I interviewed Maguy in 2011 for my first book The Art of The Restaurateur, in which I describe her as charming, glamorous and equally authoritative. Recounting the effect of her brother’s sudden death during our encounter, she sighed before saying, ‘Nobody expected Le Bernardin to survive, except me. I took a month off, put some colour in my cheeks and said to myself that the show must go on.’ It was considering this period, when she had just lost the person with whom she had embarked on this transatlantic venture, that prompted her at the end to comment, ‘Being a restaurateur is a very worthwhile career, but every young person must think twice before embarking on it.’ Sound advice.

The Le Cozes acted wisely to ensure longevity. In 1994, just before Gilbert’s premature death, they hired the young Eric Ripert, born in France but who had moved to the US after stints under Robuchon and Jean-Louis Palladin as head chef, with Gilbert realising perhaps that he could not evolve professionally any further. Since then, Ripert has become the face of Le Bernardin, his accent and his looks contributing to his success with the media. The partnership of Ripert and Le Coze has been based on a simple principle: if one partner disagrees, then they simply do not proceed, whatever the issue may be.

Maguy Le Coze and Eric Ripert 1998
Maguy Le Coze and Eric Ripert in 1998

Then in 2007, Maguy hired Aldo Sohm, a young Austrian sommelier who had applied for a job at Le Bernardin and is surely one of the longest-serving somms in a city which seems to operate a constant carousel of hospitality employers and employees. He explains,‘I worked in a smaller restaurant in the city (until I got settled in NY) but knew I had to transition to a high-calibre restaurant eventually and when the opportunity to interview at Le Bernardin came about I took the opportunity. Maguy was sitting with the general manager in my first interview and I found her very impressive. I wanted to work in a great team and I found my home with two very special people, Maguy and Eric, and of course the rest of the Le Bernardin team.’ The chemistry has worked so well that in 2014 together they opened the more relaxed and informal Aldo Sohm Wine Bar next door.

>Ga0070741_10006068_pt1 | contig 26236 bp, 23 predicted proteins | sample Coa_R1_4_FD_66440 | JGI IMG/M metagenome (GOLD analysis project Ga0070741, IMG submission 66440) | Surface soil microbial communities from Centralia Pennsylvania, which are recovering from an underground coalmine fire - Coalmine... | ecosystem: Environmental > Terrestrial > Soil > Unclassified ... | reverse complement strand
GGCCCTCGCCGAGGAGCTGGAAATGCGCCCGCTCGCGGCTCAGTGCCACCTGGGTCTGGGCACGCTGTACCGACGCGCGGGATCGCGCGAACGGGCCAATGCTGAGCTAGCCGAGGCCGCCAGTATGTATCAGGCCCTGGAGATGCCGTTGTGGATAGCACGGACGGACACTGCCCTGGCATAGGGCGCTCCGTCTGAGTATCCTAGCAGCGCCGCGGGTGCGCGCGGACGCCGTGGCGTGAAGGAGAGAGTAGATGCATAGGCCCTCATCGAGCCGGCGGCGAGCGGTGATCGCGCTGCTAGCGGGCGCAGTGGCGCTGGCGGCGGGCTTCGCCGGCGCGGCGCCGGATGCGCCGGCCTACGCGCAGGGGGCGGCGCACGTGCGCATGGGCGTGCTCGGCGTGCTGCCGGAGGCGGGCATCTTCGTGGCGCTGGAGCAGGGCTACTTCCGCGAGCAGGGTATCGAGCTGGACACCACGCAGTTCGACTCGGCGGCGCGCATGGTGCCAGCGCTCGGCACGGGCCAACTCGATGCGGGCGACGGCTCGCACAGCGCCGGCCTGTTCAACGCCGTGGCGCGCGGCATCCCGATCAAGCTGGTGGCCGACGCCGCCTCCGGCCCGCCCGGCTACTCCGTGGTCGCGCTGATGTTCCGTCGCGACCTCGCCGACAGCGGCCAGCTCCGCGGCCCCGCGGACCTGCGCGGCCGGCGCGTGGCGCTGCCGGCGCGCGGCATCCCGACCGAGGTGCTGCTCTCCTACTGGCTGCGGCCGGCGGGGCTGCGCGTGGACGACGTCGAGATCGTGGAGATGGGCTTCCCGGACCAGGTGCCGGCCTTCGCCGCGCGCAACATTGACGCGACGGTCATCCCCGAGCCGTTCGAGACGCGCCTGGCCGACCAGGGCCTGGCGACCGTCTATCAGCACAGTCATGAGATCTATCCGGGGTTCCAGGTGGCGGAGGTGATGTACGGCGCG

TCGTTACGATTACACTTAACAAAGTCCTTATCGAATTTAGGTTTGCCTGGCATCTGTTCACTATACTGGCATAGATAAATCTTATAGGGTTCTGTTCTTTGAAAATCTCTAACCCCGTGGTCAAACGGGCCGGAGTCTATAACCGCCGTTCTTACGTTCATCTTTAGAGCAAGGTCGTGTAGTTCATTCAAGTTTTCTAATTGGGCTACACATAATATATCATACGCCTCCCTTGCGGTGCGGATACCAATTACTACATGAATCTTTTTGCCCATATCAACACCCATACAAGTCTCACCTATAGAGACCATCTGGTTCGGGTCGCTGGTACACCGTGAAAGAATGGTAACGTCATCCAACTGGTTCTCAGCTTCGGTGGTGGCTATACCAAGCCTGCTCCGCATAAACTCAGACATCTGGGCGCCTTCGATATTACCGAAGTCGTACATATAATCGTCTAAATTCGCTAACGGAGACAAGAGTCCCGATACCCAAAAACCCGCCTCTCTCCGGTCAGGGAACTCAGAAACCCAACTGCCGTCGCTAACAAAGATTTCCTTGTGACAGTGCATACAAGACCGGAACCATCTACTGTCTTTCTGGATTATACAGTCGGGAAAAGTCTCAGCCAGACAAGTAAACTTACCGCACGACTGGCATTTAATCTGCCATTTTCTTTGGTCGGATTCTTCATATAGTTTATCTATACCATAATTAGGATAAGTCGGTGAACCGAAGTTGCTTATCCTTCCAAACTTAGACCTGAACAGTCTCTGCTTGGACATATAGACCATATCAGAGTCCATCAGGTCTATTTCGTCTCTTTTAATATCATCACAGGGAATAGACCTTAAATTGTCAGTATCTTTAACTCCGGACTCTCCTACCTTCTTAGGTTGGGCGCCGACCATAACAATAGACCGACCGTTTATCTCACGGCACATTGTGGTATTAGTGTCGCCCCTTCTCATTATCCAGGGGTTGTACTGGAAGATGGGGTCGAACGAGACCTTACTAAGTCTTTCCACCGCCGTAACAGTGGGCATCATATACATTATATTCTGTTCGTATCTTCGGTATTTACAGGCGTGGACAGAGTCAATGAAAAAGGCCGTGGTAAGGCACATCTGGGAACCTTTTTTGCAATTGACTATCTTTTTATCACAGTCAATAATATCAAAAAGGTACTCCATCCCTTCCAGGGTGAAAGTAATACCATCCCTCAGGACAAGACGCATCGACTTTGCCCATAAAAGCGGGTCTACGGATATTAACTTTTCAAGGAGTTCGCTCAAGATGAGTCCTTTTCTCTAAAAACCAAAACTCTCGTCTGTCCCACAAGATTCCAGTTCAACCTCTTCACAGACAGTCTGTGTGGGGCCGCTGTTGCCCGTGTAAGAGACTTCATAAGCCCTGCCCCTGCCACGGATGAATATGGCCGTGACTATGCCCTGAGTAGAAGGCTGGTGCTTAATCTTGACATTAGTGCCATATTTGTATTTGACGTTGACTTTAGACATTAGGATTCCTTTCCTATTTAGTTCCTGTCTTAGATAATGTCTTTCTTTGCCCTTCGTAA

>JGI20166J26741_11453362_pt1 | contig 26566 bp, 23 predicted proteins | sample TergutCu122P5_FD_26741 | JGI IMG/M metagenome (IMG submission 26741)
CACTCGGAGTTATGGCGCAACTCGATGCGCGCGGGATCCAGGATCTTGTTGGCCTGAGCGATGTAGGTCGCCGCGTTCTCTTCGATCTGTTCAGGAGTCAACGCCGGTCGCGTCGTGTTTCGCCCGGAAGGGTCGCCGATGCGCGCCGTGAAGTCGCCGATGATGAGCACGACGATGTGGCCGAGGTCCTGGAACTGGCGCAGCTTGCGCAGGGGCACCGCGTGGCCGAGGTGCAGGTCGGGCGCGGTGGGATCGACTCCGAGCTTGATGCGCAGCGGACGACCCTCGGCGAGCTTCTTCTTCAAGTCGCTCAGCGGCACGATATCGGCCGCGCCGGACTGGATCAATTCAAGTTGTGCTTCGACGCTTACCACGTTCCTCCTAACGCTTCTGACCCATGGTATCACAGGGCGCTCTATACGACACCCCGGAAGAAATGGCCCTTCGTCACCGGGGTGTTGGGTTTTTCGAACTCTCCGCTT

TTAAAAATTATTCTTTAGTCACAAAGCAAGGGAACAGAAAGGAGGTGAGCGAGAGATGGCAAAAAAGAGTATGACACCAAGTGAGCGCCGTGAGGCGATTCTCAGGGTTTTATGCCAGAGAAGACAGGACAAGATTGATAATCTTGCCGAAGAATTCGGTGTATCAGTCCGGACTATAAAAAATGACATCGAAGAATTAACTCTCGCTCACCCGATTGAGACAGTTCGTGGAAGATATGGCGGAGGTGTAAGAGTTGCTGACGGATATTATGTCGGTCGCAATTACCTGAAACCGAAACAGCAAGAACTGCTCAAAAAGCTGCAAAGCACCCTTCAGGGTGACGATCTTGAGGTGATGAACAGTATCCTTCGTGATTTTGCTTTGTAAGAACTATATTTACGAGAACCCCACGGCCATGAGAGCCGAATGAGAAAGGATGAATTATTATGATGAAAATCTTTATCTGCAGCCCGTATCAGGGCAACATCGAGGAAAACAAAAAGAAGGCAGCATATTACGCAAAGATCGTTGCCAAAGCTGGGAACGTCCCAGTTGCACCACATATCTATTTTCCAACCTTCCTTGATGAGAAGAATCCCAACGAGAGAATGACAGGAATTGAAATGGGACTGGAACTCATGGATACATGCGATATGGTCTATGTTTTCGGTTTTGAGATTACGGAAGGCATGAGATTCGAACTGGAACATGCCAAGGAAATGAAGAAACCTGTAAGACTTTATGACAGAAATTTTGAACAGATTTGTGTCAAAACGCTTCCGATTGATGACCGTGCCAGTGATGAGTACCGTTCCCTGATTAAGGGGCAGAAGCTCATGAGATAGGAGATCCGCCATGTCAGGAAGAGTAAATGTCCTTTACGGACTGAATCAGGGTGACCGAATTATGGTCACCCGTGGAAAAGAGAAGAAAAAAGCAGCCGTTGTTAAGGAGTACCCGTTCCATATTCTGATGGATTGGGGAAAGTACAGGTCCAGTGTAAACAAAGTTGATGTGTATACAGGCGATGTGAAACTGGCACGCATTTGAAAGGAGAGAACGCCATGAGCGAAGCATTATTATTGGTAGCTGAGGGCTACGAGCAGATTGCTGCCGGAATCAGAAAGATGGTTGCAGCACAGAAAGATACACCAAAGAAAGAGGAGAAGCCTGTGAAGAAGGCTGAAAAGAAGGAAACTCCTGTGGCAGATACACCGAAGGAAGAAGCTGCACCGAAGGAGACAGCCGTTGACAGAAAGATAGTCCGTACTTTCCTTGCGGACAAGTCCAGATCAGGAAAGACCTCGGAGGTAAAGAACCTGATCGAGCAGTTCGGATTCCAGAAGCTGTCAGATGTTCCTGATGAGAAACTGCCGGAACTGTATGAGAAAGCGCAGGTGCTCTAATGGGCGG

The principal reason for Le Bernardin’s, and Maguy’s, longevity lies, however, in the produce they have concentrated on since day one: fish. I have written elsewhere about how London’s most long-lived restaurants all began by selling fish and some have prospered since the mid 19th century. The current Le Bernardin may be located in New York but it has never lost the connection to its Brittany roots: a portrait of Maguy’s grandfather in his fishing outfit still overlooks the bar.

In 2011 Maguy explained to me how they were serving raw fish long before Nobu. ‘It’s part of the Breton repertoire but early on my American clients were reluctant to try it so I used to have to say to them “Order it, and if you don’t like it I will replace it with another dish free of charge.”’ One dish from her late brother’s repertoire, of two sea urchins, one raw, the other barely cooked with warm butter, is a dish I would definitely recommend.

And then there has been the growth in the perceived health-giving attributes of a diet based on eating fish, which has led to an increase in Le Bernardin’s customers. As Le Coze explained when I saw her in 2011, ‘This is particularly the case at the moment, and this comes as a surprise to me, when the age of our customers has never been so young, especially in the evening and predominantly wealthy Asians.’

The lure of the health-giving properties of Le Bernardin’s fish-based menu must take some of the credit. But, in my opinion, the unflinching standards of Maguy Le Coze are equally important.

À votre santé, Maguy!

Le Bernardin 787 Seventh Avenue, New York, NY 10019; tel: +1-212-554-1515